The world’s forests are precious and delicate ecosystems that give humanity so much. We should work together to protect and treasure our forests.
The truth about nuclear power: NGOs reveal CO2 “omissions”
Uno studio realizzato per conto di alcune associazioni francesi smentisce l’idea che le centrali nucleari non producano CO2.
“As of 2028 or 2030, we will start to install new generation nuclear reactors, Epr NM, in France. These reactors, as of 2050-2055, will replace all current nuclear power stations: we will have 30, 35, maybe 40 reactors available”. And, by doing this, it will be possible to save the environment, as more energy will be produced whilst no CO2 will be emitted. This is what Jean-Bernard Lévy, CEO of the giant EDF, has affirmed on 23 October.
These statements, alongside raising a wave of criticism in France, have triggered the interventions of numerous NGOs, from the network Sortir du nucléaire a Réseau Action Climat, to France Nature Environnement and Greenpeace. The associations have published a study realised on their behalf by the independent research centre Wise-Paris, which conclusions are definitely clear: “The nuclear industry systematically overrates the role of the atom in the fight against greenhouse gas emissions. Firstly, it wrongly states it has – more or less – zero emissions. Secondly, in its calculations it always images that nuclear reactors will be built in place of thermal power station powered by fossil fuels”.
The report acknowledges that nuclear power (like solar and wind power) does not emit CO2 in the energy production process. However, it does it indirectly, if the entire cycle is taken into consideration. Particularly, the most hazardous emissions are caused by uranium extraction, fuel production, construction sites, as well as sites’ dismantlement. According to the study, considering all these factors, the benefits in terms of greenhouse gases significantly drop.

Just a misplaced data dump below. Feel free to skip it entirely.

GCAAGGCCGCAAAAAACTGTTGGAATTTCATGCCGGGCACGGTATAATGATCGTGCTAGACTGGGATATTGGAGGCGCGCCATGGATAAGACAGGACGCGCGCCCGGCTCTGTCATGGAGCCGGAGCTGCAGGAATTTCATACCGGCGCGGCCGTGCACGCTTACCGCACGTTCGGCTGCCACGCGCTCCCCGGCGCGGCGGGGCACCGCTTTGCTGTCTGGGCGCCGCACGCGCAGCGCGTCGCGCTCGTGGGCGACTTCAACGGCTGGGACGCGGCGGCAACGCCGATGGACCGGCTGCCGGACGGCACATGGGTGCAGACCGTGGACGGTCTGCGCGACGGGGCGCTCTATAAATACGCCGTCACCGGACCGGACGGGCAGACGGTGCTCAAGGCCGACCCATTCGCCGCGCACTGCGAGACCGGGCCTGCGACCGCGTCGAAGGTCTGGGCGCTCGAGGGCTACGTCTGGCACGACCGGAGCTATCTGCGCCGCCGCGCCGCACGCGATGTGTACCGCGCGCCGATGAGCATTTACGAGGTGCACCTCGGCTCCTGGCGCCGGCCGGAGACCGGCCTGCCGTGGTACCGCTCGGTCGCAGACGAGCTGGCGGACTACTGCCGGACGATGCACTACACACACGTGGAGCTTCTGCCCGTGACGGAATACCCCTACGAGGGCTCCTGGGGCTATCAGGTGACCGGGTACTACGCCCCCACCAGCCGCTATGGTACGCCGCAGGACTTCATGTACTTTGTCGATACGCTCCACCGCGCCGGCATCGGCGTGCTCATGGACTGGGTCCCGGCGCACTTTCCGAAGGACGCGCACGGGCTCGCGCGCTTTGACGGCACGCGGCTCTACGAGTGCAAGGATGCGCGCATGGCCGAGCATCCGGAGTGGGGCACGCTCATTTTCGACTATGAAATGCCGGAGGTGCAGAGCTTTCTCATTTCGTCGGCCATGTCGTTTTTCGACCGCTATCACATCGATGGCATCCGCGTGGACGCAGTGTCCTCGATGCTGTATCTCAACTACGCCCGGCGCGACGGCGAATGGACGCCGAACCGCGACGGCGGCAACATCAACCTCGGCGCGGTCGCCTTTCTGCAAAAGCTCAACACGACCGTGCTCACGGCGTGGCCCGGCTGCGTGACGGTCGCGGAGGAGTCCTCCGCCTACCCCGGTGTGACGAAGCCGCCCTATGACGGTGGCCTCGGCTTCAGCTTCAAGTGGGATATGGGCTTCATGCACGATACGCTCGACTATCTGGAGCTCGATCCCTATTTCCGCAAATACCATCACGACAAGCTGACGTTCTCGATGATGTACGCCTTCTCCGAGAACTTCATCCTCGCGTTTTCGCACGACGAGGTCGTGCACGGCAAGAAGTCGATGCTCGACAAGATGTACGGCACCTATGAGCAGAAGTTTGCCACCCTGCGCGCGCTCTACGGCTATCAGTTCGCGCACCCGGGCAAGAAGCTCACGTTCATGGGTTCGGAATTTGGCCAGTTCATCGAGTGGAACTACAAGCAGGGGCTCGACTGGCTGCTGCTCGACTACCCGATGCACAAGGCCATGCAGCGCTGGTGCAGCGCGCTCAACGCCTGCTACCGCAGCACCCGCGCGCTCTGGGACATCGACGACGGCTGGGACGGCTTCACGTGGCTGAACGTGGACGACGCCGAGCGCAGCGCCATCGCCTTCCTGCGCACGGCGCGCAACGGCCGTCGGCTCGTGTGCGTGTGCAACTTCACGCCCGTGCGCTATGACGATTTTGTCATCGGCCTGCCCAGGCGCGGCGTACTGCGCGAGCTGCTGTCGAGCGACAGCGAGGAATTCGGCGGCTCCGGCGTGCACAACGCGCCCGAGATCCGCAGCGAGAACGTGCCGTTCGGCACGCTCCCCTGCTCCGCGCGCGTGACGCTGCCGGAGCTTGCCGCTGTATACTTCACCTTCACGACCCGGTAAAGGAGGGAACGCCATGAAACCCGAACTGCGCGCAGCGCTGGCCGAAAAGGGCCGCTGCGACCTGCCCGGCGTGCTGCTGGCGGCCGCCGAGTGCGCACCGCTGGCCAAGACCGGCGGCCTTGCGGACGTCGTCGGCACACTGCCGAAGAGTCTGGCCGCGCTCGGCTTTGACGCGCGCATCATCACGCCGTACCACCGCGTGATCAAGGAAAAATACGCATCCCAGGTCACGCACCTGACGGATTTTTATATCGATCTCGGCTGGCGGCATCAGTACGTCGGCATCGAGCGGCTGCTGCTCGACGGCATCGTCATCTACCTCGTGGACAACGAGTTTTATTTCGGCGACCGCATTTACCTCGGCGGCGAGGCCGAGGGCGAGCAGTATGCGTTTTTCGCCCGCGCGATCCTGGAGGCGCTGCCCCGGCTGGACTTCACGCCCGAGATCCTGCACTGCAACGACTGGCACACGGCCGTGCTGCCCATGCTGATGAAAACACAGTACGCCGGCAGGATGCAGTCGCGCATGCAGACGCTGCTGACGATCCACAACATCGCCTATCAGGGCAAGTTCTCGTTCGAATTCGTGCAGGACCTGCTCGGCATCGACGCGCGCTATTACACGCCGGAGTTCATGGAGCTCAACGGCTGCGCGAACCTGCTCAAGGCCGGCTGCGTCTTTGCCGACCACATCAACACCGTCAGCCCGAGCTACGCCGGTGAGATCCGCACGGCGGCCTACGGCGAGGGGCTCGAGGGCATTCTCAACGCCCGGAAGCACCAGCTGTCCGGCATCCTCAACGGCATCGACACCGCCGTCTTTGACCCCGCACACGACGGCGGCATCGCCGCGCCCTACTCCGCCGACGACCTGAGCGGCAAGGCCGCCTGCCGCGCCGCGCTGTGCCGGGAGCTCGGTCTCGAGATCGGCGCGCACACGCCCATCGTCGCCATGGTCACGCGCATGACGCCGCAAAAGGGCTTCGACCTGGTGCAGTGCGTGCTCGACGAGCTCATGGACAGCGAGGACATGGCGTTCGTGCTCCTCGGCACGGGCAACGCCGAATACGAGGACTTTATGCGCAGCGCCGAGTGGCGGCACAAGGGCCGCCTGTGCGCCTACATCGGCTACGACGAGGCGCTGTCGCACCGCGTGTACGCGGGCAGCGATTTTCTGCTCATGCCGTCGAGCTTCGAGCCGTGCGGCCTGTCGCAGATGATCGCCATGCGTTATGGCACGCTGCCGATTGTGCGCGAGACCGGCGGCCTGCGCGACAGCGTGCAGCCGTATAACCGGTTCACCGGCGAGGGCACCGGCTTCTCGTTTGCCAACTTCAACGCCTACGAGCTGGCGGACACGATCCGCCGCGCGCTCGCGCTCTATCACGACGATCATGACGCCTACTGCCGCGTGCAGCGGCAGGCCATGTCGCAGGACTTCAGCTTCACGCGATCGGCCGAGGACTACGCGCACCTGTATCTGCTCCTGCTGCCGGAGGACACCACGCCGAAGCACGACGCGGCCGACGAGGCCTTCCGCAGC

In particular, to date, nuclear power allows saving 1.5 billion tonnes of CO2 emissions worldwide. Such figure could seem particularly high, but it actually represents less than 4% of the total. France, where 80% of energy is derived from atoms, registered a decrease in emissions due to nuclear power of only 15%: pollution is still 4 times higher than levels compatible with environmental safeguard.
Therefore, according to the NGOs, the advantages are less substantial than declared by nuclear giants. If countries invest in the construction of new reactors, considering the limited contribution in terms of CO2, they should take the risks of accidents, military proliferation, and all problems linked to radioactive waste accumulation. Not to talk about the (high) costs needed to build next generation nuclear reactors.
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